I do have an idea, mijo. Wisin, a popular reggaetonero, revealed that women used to make up over half their audience, even when their music was at its most offensive:

“In the early days [of Wisin & Yandel], our lyrics were much more explicit and a lot of times it came across as offensive to women, who found it degrading. But women still made up about 60 or 70 % of the people buying our music, not just physical albums but digital sales.”

Considering those high numbers, it’s very much within the grasp of Latinas to influence the music industry through their buying power.

So fuck misogynist reggaetoneros. Next time your girlfriend gets wasted, begins to mop the floor with her butt, and starts shouting those aggressive phrases the Bernie Bros don’t know what to do with, put on some Mula, not Maluma.

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Latino dad — still really into ska, for some reason — keeps embarrassing his children

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Jorge Duran is a soon-to-be 50-year-old man who lives in Los Angeles. He’s got three kids, and they live in constant fear of being embarrassed by their father. “My dad is just too old to be wearing checkered pants,” says Pedro, Jorge’s eldest. “He’s always going on about The Specials, Reel Big Fish, Panteón Rococó, and other bands no one cares about anymore.”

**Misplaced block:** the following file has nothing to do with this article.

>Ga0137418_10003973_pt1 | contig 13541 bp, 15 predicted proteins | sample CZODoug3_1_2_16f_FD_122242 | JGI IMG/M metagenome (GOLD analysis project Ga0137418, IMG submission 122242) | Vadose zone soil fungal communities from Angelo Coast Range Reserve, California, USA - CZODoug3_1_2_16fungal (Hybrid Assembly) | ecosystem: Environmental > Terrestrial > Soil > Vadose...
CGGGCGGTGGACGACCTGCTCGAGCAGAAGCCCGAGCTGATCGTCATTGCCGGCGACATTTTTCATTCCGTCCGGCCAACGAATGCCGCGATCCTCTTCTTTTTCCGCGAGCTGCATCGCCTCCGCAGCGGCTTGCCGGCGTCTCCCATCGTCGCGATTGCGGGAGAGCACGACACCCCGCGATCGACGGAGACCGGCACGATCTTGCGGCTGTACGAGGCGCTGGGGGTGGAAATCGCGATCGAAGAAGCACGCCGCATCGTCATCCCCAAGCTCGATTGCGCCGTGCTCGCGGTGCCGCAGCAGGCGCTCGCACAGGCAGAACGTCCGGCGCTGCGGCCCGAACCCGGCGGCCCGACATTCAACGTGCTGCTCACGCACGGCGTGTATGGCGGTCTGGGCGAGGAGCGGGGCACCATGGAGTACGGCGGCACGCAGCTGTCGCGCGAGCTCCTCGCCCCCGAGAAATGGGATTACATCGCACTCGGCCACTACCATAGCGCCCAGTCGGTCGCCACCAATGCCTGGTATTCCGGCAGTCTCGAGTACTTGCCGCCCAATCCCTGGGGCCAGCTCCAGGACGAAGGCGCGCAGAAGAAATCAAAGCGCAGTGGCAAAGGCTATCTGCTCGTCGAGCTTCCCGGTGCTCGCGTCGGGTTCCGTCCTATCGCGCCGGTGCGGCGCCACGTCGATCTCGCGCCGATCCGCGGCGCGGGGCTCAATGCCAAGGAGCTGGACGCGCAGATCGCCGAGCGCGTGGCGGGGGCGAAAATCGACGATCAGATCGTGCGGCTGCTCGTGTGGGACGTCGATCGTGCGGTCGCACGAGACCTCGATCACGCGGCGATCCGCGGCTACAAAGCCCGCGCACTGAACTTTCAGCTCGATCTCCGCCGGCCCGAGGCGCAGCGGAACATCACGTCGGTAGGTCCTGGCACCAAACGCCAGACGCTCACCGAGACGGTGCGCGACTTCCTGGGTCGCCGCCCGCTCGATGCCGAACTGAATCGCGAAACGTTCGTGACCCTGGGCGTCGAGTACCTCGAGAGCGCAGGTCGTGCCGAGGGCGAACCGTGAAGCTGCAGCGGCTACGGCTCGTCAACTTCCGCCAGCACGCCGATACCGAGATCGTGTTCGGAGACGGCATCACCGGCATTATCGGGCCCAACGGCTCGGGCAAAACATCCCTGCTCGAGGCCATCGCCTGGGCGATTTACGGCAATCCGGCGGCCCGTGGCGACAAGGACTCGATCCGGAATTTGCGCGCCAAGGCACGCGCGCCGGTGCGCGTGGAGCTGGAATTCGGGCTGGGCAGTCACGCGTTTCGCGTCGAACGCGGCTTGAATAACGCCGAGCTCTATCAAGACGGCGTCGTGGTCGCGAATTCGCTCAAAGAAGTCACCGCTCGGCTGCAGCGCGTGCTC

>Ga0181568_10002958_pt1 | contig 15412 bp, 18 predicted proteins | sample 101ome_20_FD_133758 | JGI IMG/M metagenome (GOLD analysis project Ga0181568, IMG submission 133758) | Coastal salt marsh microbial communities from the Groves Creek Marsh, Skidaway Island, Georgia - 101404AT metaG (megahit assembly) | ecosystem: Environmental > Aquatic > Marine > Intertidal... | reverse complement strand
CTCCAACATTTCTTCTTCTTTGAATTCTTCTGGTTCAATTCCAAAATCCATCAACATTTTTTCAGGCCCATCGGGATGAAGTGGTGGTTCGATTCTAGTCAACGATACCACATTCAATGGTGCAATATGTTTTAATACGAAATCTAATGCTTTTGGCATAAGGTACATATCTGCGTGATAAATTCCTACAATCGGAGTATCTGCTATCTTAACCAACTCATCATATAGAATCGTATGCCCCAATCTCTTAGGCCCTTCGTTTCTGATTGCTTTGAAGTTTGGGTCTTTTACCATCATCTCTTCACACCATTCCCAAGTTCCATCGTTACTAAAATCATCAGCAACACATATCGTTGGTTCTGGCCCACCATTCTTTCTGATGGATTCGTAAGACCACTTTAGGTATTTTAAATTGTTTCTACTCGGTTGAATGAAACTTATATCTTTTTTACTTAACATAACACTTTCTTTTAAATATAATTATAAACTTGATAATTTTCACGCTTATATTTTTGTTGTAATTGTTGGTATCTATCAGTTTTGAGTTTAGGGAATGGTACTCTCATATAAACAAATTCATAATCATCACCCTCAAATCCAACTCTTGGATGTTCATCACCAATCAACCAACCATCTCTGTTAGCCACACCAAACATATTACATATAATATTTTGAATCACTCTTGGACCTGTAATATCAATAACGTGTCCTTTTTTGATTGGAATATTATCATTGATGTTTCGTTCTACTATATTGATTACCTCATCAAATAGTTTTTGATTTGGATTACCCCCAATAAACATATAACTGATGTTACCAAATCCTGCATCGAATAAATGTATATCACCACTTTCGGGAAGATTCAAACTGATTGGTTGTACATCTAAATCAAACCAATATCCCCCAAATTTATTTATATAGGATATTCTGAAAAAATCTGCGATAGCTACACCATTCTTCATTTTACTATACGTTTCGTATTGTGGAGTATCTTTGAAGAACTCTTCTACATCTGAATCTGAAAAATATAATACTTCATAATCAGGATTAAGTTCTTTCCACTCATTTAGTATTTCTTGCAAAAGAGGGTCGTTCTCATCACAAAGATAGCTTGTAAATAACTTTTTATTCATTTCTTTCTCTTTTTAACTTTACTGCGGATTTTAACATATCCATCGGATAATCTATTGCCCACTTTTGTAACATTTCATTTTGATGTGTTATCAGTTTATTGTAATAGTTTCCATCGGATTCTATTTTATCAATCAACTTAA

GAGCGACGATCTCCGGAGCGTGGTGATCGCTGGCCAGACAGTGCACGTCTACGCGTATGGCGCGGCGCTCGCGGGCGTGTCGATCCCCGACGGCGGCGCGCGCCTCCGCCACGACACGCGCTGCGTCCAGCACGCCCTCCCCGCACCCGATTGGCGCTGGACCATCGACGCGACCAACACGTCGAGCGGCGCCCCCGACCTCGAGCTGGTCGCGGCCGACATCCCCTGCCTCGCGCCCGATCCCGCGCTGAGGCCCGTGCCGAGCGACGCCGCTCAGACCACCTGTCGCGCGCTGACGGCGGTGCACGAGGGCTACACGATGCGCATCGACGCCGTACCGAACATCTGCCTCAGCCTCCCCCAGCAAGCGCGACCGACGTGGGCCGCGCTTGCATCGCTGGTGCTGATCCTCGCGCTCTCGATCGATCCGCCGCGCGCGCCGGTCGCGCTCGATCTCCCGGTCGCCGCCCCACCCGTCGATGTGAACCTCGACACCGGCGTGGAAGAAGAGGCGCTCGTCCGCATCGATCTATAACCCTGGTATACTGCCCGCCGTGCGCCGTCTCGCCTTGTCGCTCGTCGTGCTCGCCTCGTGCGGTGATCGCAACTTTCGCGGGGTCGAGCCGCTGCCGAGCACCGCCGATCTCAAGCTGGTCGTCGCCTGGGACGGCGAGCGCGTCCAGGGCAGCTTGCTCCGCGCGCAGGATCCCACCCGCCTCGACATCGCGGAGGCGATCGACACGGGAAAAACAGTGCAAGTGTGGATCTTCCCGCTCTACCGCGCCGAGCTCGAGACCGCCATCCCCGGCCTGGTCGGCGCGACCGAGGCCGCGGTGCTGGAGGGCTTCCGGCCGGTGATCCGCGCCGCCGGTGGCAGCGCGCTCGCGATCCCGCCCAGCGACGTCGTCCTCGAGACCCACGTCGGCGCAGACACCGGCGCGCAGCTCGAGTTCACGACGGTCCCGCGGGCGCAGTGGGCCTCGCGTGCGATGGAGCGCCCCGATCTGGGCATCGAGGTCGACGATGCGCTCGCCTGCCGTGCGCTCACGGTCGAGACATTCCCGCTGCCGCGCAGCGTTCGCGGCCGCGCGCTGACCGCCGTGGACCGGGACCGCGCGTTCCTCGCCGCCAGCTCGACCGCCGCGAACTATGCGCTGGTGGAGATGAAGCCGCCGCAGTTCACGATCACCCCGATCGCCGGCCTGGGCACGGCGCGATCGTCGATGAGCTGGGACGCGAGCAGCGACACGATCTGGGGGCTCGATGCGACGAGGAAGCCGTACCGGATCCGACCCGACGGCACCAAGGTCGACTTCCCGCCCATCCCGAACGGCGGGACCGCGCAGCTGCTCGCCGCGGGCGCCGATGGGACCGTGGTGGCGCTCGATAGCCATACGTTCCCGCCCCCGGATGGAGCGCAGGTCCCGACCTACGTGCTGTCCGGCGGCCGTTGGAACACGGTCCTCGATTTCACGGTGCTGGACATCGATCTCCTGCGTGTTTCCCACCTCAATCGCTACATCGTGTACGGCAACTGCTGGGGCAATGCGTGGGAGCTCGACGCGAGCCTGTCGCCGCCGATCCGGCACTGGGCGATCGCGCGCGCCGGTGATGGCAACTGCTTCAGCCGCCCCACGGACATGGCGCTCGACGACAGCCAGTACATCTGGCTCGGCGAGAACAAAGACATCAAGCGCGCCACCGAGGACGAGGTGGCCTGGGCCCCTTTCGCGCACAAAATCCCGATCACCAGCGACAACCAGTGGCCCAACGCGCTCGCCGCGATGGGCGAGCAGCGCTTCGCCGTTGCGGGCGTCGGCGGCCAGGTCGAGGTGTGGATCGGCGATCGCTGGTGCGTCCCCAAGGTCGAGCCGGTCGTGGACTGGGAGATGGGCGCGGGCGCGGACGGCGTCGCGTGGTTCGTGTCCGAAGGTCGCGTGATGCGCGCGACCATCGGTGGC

Musicologists are still puzzled by Latino men an their fixation on ska, a genre that “should’ve gone out of style immediately after Bradley Nowell’s overdose,” says one Dr. Reed Trombone.

“My friends and I were listening to Bad Bunny the other day when my dad suddenly kicked open my room’s door,” said Roman, Jorge’s 16-year-old son. “‘Fuck this trap bullshit,’ he yelled. Dad also kept trying to dock his Galaxy 2 on my iPhone X dock, which obviously didn’t work, and said something about how we’re ‘going to love Rey Azúcar by the Fabulous Chevys,’ or some other car brand. We ended up taking him to the hospital because he fractured his fibula.”

Yet, Jorge claims he’s the one who’s entitled to feel embarrassed by his family, not the other way around. “These little punks don’t know shit about good, independent music. They don’t even know how to dance! I tried to teach them how to do the skinhead stomp or very basic skanking, but nada. They just look like pendejos when they thrust their pelvis to that reggaeton. Makes me wanna kick their asses with my cherry red Docs.”

This Saturday Jorge is planning to join thousands of chavorucos in Mexico City, where the Non Stop Ska music festival is being held. “It’s gonna be great for us,” says Mariana, Jorge’s daughter. “We’ve been planning to have a carne asada in the backyard this weekend. Our friends usually cut out early because dad always plays a horrible Ska-P Spotify playlist he keeps on his Galaxy.”